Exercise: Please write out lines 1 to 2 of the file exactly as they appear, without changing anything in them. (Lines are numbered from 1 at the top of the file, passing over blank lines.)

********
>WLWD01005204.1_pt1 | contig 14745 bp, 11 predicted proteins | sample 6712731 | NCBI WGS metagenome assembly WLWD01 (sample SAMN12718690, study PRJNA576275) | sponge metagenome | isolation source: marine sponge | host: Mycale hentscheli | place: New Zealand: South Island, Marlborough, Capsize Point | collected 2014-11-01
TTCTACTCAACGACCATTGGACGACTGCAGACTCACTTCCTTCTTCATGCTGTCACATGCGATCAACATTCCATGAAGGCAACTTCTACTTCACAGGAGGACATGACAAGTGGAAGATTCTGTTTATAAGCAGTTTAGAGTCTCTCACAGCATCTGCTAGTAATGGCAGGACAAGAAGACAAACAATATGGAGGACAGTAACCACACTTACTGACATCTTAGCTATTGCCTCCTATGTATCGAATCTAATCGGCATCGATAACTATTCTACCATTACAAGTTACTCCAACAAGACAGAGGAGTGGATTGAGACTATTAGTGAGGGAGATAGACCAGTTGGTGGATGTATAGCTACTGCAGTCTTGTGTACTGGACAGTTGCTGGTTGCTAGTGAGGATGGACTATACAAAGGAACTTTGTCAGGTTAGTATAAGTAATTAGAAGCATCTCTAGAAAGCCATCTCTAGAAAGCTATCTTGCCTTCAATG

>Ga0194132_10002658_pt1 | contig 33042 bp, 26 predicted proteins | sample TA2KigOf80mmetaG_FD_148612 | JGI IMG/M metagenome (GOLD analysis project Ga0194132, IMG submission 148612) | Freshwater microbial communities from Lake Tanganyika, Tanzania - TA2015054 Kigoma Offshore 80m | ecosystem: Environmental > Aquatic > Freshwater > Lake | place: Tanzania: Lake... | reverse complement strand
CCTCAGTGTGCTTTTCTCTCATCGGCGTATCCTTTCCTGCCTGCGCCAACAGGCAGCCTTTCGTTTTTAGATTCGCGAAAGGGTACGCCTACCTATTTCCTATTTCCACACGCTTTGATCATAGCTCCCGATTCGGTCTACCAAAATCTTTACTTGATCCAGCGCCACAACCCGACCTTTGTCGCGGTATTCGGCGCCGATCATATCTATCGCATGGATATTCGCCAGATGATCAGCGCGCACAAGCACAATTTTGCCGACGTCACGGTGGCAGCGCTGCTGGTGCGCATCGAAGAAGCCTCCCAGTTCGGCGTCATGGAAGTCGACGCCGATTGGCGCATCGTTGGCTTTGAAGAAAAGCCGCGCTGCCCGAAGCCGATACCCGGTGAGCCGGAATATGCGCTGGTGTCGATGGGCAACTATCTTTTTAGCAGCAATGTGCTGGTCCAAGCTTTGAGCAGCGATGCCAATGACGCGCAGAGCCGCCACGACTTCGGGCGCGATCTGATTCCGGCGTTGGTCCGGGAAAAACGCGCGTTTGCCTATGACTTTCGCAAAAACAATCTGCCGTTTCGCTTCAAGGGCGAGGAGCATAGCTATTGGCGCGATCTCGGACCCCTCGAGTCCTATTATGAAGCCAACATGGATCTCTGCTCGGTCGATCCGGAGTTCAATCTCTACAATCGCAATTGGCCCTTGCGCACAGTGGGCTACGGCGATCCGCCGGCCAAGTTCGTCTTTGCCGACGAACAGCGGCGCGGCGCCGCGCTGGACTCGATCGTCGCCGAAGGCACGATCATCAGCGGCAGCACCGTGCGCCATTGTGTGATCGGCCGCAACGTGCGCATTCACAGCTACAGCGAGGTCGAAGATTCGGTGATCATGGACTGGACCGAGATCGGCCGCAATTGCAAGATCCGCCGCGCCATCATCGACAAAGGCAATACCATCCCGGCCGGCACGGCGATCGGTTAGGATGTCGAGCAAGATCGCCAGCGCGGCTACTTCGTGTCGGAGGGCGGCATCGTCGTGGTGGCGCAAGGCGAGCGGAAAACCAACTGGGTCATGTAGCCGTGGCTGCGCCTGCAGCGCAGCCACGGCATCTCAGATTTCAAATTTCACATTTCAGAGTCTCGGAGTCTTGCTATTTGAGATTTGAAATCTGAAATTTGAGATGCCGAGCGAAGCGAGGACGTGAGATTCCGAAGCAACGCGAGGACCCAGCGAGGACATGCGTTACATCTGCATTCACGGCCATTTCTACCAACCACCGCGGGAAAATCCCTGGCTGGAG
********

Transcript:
>WLWD01005204.1_pt1 | contig 14745 bp, 11 predicted proteins | sample 6712731 | NCBI WGS metagenome assembly WLWD01 (sample SAMN12718690, study PRJNA576275) | sponge metagenome | isolation source: marine sponge | host: Mycale hentscheli | place: New Zealand: South Island, Marlborough, Capsize Point | collected 2014-11-01
TTCTACTCAACGACCATTGGACGACTGCAGACTCACTTCCTTCTTCATGCTGTCACATGCGATCAACATTCCATGAAGGCAACTTCTACTTCACAGGAGGACATGACAAGTGGAAGATTCTGTTTATAAGCAGTTTAGAGTCTCTCACAGCATCTGCTAGTAATGGCAGGACAAGAAGACAAACAATATGGAGGACAGTAACCACACTTACTGACATCTTAGCTATTGCCTCCTATGTATCGAATCTAATCGGCATCGATAACTATTCTACCATTACAAGTTACTCCAACAAGACAGAGGAGTGGATTGAGACTATTAGTGAGGGAGATAGACCAGTTGGTGGATGTATAGCTACTGCAGTCTTGTGTACTGGACAGTTGCTGGTTGCTAGTGAGGATGGACTATACAAAGGAACTTTGTCAGGTTAGTATAAGTAATTAGAAGCATCTCTAGAAAGCCATCTCTAGAAAGCTATCTTGCCTTCAATG